An Engineer in Wonderland – Hmmm, LED headlamp flop?

mark6a-thumb.jpgIn the name of science and safety, I locked myself away in the workshop over the long weekend to produced a +/-4° LED bicycle headlamp to compare with the +/-5.5° version I made a while ago.

+/-5.5° has seemed a little wide, lighting up road-side shrubs and the road immediately in front of the bike too brightly.

Mk6a in all its glory. For scale, the lens is 18mm across and the hole is 26mm.

And it has a slightly dim spot in the middle of its beam, probably because it uses a Cree MC-E LED which has four 1mm die spaced slightly apart in a square.

The dark cross between die of this configuration can easily show up as a dim spot with collimators as they are essentially focussing an image of the die.

Therefore, I chose a single-die Cree XR-E for the +/-4° version.

So far so good, but results were not exactly as I expected.

Both LEDs deliver similar lumens – I will have to check exactly which bins are involved.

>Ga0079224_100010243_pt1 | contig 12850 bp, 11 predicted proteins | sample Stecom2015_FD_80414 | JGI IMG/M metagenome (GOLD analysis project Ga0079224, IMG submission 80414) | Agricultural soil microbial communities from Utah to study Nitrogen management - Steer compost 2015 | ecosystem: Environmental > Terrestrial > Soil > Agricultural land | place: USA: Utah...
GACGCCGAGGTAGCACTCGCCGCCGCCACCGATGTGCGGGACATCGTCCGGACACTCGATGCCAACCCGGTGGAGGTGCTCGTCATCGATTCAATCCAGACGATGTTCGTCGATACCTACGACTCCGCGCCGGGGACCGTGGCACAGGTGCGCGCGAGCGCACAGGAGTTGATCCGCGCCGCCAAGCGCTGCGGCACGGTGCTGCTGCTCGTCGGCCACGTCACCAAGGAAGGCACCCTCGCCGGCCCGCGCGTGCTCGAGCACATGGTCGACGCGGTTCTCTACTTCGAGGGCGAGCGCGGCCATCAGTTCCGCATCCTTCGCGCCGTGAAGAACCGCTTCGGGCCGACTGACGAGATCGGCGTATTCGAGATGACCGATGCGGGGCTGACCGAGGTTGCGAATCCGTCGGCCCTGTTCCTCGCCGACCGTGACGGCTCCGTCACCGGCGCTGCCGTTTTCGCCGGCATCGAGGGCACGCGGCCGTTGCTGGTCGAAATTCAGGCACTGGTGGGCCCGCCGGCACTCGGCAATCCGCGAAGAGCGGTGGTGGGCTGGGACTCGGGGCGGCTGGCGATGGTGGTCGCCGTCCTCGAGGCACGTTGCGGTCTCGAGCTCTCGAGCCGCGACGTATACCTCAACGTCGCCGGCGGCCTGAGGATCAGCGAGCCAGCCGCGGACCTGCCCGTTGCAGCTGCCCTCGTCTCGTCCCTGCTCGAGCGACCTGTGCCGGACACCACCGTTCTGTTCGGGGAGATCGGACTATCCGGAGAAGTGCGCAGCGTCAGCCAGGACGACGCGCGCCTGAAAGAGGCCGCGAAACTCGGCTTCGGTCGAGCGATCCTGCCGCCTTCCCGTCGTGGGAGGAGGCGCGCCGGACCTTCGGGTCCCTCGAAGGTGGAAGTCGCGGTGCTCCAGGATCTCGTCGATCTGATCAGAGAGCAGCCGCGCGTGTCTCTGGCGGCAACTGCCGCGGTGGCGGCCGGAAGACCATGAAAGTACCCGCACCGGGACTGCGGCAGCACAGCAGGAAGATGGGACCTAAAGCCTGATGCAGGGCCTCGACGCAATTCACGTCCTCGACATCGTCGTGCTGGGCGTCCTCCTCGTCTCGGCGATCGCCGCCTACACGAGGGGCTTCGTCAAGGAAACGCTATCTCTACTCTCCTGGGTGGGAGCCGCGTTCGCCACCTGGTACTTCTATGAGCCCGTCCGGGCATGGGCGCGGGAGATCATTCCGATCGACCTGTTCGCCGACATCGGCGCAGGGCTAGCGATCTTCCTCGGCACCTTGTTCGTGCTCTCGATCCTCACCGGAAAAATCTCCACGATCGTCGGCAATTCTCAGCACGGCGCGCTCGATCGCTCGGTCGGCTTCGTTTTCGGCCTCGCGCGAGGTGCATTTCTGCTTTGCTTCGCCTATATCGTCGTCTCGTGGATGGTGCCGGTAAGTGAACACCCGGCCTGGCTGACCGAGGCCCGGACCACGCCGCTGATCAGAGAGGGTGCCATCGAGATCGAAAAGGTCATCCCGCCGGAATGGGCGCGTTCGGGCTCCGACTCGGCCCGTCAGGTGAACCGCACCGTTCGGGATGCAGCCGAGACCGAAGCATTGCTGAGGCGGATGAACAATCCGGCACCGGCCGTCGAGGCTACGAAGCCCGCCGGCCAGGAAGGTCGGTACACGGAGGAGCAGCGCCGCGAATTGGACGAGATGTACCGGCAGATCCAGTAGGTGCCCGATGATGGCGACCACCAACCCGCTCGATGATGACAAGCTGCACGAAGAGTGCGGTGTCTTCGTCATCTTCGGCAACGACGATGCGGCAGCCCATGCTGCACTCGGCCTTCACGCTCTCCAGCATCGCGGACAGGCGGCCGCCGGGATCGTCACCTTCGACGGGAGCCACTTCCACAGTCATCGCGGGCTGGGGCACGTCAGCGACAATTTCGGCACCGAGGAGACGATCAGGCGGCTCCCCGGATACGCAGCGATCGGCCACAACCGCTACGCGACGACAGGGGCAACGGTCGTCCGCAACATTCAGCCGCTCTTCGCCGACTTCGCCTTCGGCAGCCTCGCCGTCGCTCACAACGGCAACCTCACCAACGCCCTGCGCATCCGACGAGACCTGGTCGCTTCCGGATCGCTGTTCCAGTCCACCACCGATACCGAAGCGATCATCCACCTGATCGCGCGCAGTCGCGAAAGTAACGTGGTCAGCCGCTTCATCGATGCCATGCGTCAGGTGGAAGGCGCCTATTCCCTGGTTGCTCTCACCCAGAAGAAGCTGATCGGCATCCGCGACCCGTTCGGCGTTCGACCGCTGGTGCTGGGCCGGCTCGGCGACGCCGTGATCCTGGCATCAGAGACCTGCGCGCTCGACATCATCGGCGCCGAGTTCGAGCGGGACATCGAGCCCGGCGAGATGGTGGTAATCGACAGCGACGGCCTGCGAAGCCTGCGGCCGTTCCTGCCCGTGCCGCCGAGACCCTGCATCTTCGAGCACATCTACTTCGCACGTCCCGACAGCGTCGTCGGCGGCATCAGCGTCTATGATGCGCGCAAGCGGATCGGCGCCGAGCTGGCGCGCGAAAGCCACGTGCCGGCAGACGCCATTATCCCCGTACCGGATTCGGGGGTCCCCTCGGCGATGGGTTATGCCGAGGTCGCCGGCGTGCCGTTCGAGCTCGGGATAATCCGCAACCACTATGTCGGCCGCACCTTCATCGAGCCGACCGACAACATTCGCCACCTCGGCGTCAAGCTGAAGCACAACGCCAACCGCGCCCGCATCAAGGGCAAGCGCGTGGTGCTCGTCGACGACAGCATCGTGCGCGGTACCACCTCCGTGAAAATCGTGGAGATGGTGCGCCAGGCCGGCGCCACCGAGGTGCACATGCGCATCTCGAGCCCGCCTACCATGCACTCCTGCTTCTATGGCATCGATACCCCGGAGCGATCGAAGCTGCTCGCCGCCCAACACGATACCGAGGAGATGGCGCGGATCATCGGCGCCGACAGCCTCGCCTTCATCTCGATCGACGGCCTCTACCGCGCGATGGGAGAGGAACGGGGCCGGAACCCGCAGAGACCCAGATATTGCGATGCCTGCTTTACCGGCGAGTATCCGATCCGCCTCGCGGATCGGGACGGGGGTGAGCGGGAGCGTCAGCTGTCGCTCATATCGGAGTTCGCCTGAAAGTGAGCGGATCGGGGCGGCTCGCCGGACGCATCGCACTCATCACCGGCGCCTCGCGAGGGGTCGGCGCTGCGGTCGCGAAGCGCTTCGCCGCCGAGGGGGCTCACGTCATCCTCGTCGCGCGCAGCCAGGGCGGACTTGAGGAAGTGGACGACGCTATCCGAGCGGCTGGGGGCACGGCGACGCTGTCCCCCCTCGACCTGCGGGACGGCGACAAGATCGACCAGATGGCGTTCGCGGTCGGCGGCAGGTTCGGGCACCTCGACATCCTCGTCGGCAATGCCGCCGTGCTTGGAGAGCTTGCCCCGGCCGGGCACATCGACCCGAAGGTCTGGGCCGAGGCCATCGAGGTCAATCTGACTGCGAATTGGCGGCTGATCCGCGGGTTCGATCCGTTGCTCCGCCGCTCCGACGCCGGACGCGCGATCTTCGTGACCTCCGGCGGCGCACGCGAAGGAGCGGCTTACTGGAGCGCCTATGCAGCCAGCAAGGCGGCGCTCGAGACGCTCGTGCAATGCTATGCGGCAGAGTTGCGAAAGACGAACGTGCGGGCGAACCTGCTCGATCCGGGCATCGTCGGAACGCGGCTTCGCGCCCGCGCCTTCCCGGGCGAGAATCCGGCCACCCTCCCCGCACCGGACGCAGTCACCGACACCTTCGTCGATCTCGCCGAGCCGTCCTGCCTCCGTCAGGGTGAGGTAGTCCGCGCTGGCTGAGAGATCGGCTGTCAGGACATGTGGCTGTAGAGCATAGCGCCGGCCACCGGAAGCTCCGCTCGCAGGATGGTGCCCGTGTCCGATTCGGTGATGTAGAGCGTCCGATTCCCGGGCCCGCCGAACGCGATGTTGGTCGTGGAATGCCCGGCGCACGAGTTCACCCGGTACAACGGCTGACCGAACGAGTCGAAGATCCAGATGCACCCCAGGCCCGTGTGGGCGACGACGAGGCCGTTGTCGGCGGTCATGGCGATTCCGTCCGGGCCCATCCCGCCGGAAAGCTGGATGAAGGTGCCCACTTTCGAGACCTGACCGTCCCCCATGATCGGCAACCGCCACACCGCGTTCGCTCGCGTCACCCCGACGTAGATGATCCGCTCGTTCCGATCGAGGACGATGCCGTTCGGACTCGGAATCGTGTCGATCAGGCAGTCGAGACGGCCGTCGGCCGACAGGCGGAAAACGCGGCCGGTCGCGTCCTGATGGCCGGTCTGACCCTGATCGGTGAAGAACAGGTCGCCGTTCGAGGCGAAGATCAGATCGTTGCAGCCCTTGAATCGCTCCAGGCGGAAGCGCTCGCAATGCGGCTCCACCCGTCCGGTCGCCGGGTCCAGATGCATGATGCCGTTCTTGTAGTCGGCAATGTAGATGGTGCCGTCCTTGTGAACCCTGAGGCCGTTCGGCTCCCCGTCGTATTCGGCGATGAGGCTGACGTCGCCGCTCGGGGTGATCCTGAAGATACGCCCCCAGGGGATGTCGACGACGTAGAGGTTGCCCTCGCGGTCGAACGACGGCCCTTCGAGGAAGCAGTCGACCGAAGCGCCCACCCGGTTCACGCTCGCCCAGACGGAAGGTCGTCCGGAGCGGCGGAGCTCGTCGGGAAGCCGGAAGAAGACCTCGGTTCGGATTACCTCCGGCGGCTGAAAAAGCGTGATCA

And both collimators are claimed to be over 90% efficient.

But the +/-4° beam is nothing like as bright as the +/-5.5°, beam even if its shape suits the task better.

These are the specs:

+/-4° (Mk6a)
Cree XR-E led plus Cree’s own collimator which is around 18mm in diameter

+/-5.5° (Mk6)
Cree MC-E with Ledil’s magnificently huge 35mm diameter Iris collimator.

My current suspicion is that the Cree collimator spills more light out at wide angles and a quick look against a white-ish wall suggests it emits significantly more light between 20 and 60° compared with the Ledil optic.

It is just possible this small leak over a large part of the hemisphere accounts for the lack of intensity at the focus.

By the way, there is no criticism of the Cree optic here. Like Lumileds, in the early days Cree had to sell some demonstration collimators alongside its power LEDs because third-party optics were far less available then.

It was never intended to be used as a headlamp, and is more suited to torches (flashlights) where you want plenty of spill.

And by the way again, I would have put some beam photos in here for your examination, but I do not have a camera without automatic exposure.

So now I have two fine, but not perfect, ‘main’ beams to complement my road-user-friendly anti-dazzle dip beam.

But I didn’t need to make one of them.

And I need to find time to make a Mark6b.

Now which optic shall I try this time, to go with an XR-E or XP-E?


Related Tech News

Share your knowledge - Leave a comment